Chapman v. Railway Fuel Co.

Decision Date30 October 1924
Docket Number6 Div. 817.
Citation101 So. 879,212 Ala. 106
CourtAlabama Supreme Court

Appeal from Circuit Court, Jefferson County; J. B. Aird, Judge.

Action for damages for wrongful death by Isaac Chapman, as administrator of the estate of Robert F. Chapman, deceased against the Railway Fuel Company. Judgment for defendant, and plaintiff appeals. Affirmed.

Joel B Brown, of Cullman, for appellant.

Stokely Scrivner & Dominick, of Birmingham, for appellee.


Appellant sued in the right of his intestate as an employee of defendant, alleging that defendant had negligently failed to provide intestate with a reasonably safe place in which to perform the duties of his employment, and in another count alleging that defendant employer had negligently failed to comply with the statute (General Acts 1911, pp. 515, 516, § 40), requiring operators of coal mines to provide and maintain ample means of ventilation. Demurrer was sustained to the complaint on the ground that it showed plaintiff's intestate to have been an employee engaged at the time of the accident causing his death in the business about which he was employed, and so that his exclusive recourse for relief was under the Workmen's Compensation Law (General Acts 1919, pp. 206-239), as there provided. Appellant alleges that the act is unconstitutional and void on a quarter of an hundred different grounds. We shall consider only those which appear to be seriously pressed in argument.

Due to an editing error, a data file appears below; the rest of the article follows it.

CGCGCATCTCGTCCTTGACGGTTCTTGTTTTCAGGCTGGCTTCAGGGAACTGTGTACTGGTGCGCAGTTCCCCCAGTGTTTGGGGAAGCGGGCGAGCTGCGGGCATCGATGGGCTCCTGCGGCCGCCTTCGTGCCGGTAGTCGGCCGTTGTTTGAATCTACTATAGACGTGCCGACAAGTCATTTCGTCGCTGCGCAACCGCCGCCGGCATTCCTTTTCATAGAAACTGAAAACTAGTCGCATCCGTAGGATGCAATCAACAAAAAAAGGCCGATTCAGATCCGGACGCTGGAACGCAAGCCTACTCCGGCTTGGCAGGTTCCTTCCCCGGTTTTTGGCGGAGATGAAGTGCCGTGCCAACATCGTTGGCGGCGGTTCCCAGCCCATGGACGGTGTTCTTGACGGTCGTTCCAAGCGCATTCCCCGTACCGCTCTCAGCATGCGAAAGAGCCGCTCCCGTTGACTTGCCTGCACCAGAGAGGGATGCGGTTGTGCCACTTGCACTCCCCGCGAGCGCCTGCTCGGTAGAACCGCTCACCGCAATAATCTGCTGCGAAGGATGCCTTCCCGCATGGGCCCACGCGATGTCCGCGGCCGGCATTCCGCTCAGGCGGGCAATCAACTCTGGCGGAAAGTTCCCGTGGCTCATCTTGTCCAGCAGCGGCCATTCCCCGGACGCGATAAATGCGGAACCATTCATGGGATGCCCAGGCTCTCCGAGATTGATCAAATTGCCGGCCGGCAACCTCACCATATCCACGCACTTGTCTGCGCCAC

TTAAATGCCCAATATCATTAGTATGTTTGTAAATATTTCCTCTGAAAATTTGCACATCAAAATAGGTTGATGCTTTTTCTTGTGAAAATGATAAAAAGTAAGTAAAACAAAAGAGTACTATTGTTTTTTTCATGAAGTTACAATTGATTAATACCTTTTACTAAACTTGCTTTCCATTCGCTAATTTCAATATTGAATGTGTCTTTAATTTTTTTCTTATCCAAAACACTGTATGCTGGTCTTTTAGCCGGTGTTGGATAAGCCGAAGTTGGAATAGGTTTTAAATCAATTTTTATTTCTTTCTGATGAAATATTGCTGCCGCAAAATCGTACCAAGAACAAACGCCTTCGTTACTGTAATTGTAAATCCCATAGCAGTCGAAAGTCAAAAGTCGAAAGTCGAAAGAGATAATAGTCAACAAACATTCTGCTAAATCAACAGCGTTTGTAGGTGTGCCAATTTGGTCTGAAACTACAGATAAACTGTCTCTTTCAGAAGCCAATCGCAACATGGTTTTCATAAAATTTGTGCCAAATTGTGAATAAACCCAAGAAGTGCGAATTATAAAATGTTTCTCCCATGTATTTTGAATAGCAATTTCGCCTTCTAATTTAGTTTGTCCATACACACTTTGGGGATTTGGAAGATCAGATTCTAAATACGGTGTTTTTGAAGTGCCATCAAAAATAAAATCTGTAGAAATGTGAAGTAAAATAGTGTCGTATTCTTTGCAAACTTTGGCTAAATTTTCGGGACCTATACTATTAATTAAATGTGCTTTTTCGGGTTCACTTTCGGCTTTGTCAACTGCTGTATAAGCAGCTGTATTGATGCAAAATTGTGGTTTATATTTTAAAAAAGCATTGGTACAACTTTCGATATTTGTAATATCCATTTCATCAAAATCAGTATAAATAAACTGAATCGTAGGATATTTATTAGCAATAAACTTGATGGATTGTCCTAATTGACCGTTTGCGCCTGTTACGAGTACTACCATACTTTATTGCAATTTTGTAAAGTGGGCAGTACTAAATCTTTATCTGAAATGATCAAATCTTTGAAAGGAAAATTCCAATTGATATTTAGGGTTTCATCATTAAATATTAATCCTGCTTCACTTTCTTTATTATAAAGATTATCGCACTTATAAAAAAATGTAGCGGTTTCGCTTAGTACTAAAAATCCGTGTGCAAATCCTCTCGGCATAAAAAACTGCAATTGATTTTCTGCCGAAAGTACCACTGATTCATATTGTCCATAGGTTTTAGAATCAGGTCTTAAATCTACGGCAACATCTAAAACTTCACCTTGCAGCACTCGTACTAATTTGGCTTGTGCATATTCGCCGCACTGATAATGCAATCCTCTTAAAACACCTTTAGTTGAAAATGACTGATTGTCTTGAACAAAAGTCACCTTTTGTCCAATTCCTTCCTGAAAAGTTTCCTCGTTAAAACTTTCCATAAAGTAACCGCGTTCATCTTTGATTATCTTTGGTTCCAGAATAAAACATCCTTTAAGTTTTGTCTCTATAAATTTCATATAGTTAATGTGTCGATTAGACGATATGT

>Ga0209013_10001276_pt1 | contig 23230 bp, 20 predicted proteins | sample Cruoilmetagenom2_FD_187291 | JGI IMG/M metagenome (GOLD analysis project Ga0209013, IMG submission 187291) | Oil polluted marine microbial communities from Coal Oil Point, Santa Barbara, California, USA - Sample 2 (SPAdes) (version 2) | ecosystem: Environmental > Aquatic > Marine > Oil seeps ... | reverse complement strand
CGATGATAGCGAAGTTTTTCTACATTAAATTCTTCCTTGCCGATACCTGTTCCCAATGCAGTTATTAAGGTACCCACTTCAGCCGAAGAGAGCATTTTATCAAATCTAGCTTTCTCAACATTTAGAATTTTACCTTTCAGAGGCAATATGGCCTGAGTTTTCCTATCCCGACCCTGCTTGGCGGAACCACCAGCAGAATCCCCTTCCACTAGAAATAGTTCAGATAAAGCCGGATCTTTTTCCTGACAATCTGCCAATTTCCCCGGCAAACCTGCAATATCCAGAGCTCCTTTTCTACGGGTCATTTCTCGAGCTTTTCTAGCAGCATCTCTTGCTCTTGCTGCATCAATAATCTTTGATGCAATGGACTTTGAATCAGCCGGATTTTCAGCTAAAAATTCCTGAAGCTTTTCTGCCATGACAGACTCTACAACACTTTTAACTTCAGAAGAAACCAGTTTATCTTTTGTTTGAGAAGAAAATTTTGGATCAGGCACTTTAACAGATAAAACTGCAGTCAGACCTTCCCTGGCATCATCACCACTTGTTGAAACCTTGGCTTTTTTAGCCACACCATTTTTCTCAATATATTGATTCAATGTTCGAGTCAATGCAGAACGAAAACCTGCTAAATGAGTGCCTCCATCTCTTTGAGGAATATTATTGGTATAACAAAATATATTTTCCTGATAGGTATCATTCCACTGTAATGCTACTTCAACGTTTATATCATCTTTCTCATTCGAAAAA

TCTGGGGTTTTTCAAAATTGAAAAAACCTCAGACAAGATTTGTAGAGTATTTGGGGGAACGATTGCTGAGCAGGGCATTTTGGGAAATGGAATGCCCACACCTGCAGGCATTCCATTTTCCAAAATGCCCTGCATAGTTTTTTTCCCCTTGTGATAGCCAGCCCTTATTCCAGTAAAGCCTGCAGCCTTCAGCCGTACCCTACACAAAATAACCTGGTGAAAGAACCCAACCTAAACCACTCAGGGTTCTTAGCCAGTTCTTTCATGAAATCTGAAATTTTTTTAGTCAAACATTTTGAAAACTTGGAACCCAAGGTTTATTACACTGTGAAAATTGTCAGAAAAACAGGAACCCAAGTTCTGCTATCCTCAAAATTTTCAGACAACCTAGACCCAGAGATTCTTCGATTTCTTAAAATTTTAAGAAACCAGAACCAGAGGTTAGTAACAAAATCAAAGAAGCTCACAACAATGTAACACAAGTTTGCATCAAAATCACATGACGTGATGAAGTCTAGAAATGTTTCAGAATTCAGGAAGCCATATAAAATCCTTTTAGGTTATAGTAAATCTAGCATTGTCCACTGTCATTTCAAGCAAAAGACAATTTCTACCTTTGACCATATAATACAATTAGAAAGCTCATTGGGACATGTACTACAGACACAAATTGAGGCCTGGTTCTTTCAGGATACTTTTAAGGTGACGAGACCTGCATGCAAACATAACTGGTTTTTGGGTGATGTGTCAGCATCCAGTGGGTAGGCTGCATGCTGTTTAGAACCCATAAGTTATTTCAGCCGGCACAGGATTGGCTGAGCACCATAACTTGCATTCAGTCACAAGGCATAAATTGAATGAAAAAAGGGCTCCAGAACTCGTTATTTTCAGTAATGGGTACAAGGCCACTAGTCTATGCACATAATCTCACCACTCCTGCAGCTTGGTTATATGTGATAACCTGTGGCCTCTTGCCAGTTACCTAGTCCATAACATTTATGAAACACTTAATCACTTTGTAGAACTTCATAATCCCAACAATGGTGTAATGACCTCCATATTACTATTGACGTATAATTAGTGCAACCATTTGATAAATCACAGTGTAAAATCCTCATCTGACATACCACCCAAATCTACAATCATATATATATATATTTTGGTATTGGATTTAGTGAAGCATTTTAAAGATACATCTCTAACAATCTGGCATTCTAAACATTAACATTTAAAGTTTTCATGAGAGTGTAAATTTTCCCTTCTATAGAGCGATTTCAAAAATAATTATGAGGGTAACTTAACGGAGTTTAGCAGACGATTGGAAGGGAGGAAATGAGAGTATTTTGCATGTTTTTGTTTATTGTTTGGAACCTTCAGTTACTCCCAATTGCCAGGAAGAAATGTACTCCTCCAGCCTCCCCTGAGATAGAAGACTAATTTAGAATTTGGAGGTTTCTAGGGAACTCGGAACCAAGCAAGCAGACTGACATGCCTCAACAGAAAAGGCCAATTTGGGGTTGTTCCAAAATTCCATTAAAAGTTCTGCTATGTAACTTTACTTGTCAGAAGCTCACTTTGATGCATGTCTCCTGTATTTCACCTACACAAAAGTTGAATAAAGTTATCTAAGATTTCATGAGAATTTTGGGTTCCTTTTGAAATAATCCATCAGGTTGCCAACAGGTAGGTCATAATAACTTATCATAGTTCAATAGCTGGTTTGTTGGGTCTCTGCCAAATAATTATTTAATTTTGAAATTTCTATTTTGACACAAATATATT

It is said that the act violates section 45 of the Constitution, providing that "each law shall contain but one subject, which shall be clearly expressed in its title." The act is entitled:

"An act prescribing the liability of an employer to make compensation by way of damages for injuries received by an employee occasioned by an accident arising out of and in the course of his employment and providing for the enforcement of same, modifying common law and statutory remedies, in such cases; establishing an alternative elective schedule of compensation, regulating procedure for the determination of liability and compensation thereunder in certain cases, and prescribing penalties for the violation thereof; and providing for attorneys' fees and for medical and surgical services."

The most general and all-sufficient title is found in this language:

"Prescribing the liability of an employer to make compensation by way of damages for injuries received by an employee occasioned by an accident arising out of and in the course of his employment and providing for the enforcement of same."